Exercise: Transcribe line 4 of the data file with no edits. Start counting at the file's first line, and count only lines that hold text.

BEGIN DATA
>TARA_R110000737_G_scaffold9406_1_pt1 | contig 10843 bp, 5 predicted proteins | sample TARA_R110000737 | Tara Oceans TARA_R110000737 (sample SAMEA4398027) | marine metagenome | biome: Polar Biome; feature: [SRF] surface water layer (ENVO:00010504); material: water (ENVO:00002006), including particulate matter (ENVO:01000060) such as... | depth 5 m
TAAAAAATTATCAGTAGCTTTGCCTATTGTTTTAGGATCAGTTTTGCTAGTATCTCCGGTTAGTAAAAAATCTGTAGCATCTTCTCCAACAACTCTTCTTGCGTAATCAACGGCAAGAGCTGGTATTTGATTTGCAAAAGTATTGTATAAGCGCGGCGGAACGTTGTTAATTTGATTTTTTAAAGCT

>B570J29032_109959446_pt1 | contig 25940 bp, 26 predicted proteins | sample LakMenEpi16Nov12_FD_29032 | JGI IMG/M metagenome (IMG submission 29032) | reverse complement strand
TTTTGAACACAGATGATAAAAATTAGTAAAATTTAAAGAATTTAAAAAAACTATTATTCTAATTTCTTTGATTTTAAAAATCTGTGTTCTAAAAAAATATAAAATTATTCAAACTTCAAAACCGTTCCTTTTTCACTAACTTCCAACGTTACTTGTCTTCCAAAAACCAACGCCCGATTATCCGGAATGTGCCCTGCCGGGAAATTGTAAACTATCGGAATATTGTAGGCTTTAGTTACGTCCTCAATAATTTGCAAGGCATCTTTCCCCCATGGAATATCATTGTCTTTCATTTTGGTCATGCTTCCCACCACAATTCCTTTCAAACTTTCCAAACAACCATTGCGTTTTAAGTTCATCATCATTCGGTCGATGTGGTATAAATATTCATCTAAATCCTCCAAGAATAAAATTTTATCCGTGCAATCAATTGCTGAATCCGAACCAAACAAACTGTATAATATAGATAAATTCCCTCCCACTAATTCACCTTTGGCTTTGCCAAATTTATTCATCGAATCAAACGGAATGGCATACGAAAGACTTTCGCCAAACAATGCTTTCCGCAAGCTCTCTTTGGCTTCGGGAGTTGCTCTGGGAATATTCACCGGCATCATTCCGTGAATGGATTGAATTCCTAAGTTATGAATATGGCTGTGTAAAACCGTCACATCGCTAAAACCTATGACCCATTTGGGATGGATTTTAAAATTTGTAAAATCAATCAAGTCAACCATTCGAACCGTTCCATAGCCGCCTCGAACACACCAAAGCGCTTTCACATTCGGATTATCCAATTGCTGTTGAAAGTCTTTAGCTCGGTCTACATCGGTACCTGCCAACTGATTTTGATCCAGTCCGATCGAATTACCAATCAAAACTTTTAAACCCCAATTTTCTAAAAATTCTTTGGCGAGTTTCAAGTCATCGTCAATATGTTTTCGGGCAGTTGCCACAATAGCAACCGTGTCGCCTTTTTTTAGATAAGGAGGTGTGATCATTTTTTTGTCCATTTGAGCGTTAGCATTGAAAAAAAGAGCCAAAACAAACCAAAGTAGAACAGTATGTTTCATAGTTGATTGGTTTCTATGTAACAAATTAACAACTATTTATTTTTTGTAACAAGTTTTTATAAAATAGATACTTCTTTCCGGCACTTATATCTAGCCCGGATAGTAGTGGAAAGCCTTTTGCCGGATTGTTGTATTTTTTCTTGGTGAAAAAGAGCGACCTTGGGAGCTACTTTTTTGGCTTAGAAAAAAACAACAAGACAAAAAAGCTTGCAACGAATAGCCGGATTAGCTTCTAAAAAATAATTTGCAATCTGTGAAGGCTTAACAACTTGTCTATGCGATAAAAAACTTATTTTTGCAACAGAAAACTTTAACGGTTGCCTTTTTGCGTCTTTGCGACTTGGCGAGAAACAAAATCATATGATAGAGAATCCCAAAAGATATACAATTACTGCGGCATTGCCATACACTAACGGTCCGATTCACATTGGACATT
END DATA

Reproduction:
TTTTGAACACAGATGATAAAAATTAGTAAAATTTAAAGAATTTAAAAAAACTATTATTCTAATTTCTTTGATTTTAAAAATCTGTGTTCTAAAAAAATATAAAATTATTCAAACTTCAAAACCGTTCCTTTTTCACTAACTTCCAACGTTACTTGTCTTCCAAAAACCAACGCCCGATTATCCGGAATGTGCCCTGCCGGGAAATTGTAAACTATCGGAATATTGTAGGCTTTAGTTACGTCCTCAATAATTTGCAAGGCATCTTTCCCCCATGGAATATCATTGTCTTTCATTTTGGTCATGCTTCCCACCACAATTCCTTTCAAACTTTCCAAACAACCATTGCGTTTTAAGTTCATCATCATTCGGTCGATGTGGTATAAATATTCATCTAAATCCTCCAAGAATAAAATTTTATCCGTGCAATCAATTGCTGAATCCGAACCAAACAAACTGTATAATATAGATAAATTCCCTCCCACTAATTCACCTTTGGCTTTGCCAAATTTATTCATCGAATCAAACGGAATGGCATACGAAAGACTTTCGCCAAACAATGCTTTCCGCAAGCTCTCTTTGGCTTCGGGAGTTGCTCTGGGAATATTCACCGGCATCATTCCGTGAATGGATTGAATTCCTAAGTTATGAATATGGCTGTGTAAAACCGTCACATCGCTAAAACCTATGACCCATTTGGGATGGATTTTAAAATTTGTAAAATCAATCAAGTCAACCATTCGAACCGTTCCATAGCCGCCTCGAACACACCAAAGCGCTTTCACATTCGGATTATCCAATTGCTGTTGAAAGTCTTTAGCTCGGTCTACATCGGTACCTGCCAACTGATTTTGATCCAGTCCGATCGAATTACCAATCAAAACTTTTAAACCCCAATTTTCTAAAAATTCTTTGGCGAGTTTCAAGTCATCGTCAATATGTTTTCGGGCAGTTGCCACAATAGCAACCGTGTCGCCTTTTTTTAGATAAGGAGGTGTGATCATTTTTTTGTCCATTTGAGCGTTAGCATTGAAAAAAAGAGCCAAAACAAACCAAAGTAGAACAGTATGTTTCATAGTTGATTGGTTTCTATGTAACAAATTAACAACTATTTATTTTTTGTAACAAGTTTTTATAAAATAGATACTTCTTTCCGGCACTTATATCTAGCCCGGATAGTAGTGGAAAGCCTTTTGCCGGATTGTTGTATTTTTTCTTGGTGAAAAAGAGCGACCTTGGGAGCTACTTTTTTGGCTTAGAAAAAAACAACAAGACAAAAAAGCTTGCAACGAATAGCCGGATTAGCTTCTAAAAAATAATTTGCAATCTGTGAAGGCTTAACAACTTGTCTATGCGATAAAAAACTTATTTTTGCAACAGAAAACTTTAACGGTTGCCTTTTTGCGTCTTTGCGACTTGGCGAGAAACAAAATCATATGATAGAGAATCCCAAAAGATATACAATTACTGCGGCATTGCCATACACTAACGGTCCGATTCACATTGGACATT